Reduced NO bioavailability has long been suggested to underlie vascular pathology in CKD. Rats that have undergone subtotal nephrectomy develop a worsening systolic function and cardiac fibrosis (both features of CVD-associated CKD) when treated with a low dose of a NO synthase inhibitor, providing support to this theory 81. Similarly, a nephrectomy rat model has been used to highlight the role of the uraemic toxin indoxylsulphate in cardiac fibrosis, as well as test out monoclonal antibodies against cardiotonic steroids implicated in uraemic cardiomyopathy 82,83.

Therefore, the evidence for the mechanisms underlying the kidney–vascular link remains sparse and certainly there is no comprehensive understanding of the pathological pathways leading to the development of CKD-associated CVD. This will not only require induction of a range of different models of CKD but the systematic characterization of the CV phenotype using whole-organism physiological measures, imaging and interrogation of isolated tissues across multiple time points.

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General considerations when designing experiments on the basis of animal models of chronic kidney disease-associated cardiovascular disease

A number of further considerations arise when planning experiments on the basis of animal models of CKD-associated CVD, both general and specific to the research question. The generalizability of the model, given the age, sex, species and strain of the animals included in the experiment, is fundamental to the conclusions being drawn. For example although experiments are typically conducted in mice at age 8–12 weeks of age, older animals 84 are likely to better reflect the pathophysiology observed in human CKD, a disease of middle and old age 85. Similarly, the sex of animals has been shown to influence the phenotype of models across a wide range of organ systems 86.

Species and strain are also important. Although mouse models are becoming more popular than rats because of the ability for genetic manipulation 16 and the lower cost, many of the CKD models rely on surgical procedures and CV measurements that are technically less challenging in larger animals such as rats. Furthermore, several strains of mice seem uniquely resistant to developing disease phenotype in several of the models described above (Table 1). In addition, rats used in experiments are typically outbred; thus, standardized nomenclature describing each strain, for example, ‘Wistar’, may be misleading as there can be a great deal of genetic heterogeneity within these broad strain descriptions 87.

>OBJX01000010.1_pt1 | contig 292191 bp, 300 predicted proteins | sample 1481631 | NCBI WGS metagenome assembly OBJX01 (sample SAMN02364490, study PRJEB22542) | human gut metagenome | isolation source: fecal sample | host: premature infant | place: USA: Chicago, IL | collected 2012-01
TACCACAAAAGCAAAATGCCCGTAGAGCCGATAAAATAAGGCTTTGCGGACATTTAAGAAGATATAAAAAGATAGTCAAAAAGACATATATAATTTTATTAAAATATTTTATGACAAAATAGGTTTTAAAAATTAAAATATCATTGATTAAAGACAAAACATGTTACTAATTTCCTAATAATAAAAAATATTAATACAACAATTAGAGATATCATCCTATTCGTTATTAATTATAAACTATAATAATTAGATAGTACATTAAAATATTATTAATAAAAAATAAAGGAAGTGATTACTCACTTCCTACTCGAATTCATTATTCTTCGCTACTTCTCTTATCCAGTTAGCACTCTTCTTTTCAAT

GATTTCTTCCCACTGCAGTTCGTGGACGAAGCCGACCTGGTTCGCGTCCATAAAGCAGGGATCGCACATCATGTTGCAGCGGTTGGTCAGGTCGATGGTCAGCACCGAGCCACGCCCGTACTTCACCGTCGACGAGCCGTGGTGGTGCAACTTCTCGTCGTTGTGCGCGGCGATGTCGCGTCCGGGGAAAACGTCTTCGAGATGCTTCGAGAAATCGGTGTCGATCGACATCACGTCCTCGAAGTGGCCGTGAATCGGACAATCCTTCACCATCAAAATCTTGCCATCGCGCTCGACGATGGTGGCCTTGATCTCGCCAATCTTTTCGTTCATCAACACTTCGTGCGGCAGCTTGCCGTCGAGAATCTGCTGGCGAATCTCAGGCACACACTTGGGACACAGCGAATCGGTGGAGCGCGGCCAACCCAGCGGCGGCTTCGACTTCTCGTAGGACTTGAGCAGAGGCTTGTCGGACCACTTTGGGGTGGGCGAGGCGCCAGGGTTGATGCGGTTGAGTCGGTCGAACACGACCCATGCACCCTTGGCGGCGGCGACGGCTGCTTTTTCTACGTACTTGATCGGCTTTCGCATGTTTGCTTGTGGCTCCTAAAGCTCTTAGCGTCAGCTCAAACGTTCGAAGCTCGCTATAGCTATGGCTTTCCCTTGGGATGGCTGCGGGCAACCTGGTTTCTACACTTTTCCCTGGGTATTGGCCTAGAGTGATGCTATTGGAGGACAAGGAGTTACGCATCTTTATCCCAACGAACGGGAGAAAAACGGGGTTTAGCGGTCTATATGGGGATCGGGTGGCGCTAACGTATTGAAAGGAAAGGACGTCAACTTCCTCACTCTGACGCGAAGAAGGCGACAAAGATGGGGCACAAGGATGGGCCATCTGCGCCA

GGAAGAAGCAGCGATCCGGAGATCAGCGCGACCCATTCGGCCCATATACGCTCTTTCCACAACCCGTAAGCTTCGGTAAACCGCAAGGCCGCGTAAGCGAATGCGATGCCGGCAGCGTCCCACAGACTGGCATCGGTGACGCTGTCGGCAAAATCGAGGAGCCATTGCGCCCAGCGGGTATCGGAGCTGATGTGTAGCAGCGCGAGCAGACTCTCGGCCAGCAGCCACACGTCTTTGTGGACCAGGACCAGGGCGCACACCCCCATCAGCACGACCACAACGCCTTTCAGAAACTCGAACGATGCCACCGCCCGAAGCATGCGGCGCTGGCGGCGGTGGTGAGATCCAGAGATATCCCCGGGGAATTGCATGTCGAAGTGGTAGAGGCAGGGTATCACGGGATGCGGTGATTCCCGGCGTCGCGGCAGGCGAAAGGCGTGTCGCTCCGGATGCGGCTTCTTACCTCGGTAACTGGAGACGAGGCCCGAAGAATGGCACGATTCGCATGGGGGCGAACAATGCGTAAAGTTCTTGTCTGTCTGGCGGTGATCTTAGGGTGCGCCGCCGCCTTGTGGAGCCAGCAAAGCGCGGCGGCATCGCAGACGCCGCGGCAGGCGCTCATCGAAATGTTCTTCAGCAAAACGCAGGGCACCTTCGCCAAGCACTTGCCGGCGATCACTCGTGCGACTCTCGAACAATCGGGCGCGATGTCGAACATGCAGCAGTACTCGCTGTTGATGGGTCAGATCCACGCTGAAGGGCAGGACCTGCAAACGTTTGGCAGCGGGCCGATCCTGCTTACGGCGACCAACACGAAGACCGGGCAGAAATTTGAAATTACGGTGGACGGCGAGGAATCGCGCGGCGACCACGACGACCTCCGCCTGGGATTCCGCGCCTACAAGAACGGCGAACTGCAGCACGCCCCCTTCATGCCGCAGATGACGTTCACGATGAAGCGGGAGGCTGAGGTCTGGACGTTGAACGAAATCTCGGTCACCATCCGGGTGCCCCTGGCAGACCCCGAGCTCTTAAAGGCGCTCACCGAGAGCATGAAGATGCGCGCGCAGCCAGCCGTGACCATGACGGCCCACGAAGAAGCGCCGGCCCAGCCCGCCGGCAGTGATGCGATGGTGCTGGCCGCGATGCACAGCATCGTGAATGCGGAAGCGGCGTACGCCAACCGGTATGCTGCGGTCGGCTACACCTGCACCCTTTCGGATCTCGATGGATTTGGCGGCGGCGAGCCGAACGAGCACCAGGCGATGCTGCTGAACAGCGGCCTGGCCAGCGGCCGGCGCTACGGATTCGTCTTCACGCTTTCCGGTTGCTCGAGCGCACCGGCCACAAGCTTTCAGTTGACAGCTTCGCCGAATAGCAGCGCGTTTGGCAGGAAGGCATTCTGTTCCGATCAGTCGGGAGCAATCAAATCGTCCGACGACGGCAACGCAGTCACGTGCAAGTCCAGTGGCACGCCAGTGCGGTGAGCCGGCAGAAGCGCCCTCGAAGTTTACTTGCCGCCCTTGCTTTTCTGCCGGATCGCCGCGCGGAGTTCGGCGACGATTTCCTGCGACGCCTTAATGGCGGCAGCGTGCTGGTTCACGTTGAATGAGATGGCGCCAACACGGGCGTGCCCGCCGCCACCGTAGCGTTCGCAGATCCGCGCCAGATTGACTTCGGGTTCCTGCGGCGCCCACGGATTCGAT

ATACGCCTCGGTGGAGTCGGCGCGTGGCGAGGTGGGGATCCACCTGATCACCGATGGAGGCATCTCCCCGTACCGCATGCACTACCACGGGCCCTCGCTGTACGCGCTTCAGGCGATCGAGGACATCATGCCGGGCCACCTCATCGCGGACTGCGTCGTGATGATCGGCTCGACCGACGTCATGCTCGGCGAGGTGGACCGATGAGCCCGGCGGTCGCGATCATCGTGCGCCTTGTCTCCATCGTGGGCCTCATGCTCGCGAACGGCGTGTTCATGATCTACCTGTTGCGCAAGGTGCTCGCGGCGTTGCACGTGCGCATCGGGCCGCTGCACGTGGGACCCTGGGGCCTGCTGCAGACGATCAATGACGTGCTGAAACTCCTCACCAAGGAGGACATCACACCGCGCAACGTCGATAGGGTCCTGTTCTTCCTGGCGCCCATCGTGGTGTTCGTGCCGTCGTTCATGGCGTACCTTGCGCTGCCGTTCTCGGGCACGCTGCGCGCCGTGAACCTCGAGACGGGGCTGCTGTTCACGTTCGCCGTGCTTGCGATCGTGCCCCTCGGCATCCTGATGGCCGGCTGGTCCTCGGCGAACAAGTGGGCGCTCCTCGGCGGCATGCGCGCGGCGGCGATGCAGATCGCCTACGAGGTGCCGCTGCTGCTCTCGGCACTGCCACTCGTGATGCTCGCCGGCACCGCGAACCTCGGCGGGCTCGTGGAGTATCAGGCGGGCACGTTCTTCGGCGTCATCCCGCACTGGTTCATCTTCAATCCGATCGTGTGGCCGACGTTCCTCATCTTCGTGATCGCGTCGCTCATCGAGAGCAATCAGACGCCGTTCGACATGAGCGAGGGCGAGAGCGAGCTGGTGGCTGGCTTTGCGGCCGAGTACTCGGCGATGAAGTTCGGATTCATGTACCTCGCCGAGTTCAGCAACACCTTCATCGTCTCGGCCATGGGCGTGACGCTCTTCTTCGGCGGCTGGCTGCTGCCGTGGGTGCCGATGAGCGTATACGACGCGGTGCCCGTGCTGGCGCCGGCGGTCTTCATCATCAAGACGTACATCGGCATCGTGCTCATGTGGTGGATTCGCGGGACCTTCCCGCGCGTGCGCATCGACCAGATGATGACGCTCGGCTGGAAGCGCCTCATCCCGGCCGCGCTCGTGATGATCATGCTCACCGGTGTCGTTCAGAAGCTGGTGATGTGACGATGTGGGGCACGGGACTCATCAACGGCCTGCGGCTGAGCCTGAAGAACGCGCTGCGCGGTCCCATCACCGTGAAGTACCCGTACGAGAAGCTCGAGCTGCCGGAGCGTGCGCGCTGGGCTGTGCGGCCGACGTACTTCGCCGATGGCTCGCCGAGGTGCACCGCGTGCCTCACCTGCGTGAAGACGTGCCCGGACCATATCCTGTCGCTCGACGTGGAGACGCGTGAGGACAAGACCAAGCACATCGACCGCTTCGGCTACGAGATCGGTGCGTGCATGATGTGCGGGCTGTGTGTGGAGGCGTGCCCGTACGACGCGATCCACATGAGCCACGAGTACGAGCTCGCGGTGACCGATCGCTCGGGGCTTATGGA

Focusing on models of CKD-associated CVD, it is important to ensure that key CV findings are not related to the method of inducing kidney injury in the animal. Hence, any proposed pathway or intervention should be examined in at least two differing models of CKD, for example, one surgical and nephrotoxic model, and ideally across both rats and mice. Similarly, the heterogeneity of human CKD must be recognized, again implying any important findings are replicated across surgical, toxic and immunologically induced models of renal injury. Finally, the complexity of some of the procedures, particularly those related to CV phenotyping, means that only teams with extensive experience of performing this type of work can achieve high levels of reproducibility and minimize adverse events for experimental animals. To ensure compliance with the ‘three R’s’, investigators without appropriate skills should ensure that they collaborate with those who do.

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Conclusion

Although advances in technology may mean that this approach becomes redundant, animal models will likely continue to be a useful method to describe pathophysiology and test potential therapies in CKD-related CVD for decades to come. Thoughtful design of experiments, replication using different models and in-depth phenotyping using a wide range of techniques mean that we can maximize the benefits from these studies and, over the longer term, produce real benefits for patients.

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Acknowledgements

Omid Sadeghi-Alavijeh is a National Institute for Health Research (NIHR)-funded academic clinical fellow.

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Conflicts of interest

There are no conflicts of interest.

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Keywords:

animal models; cardiovascular disease; chronic kidney disease; translational models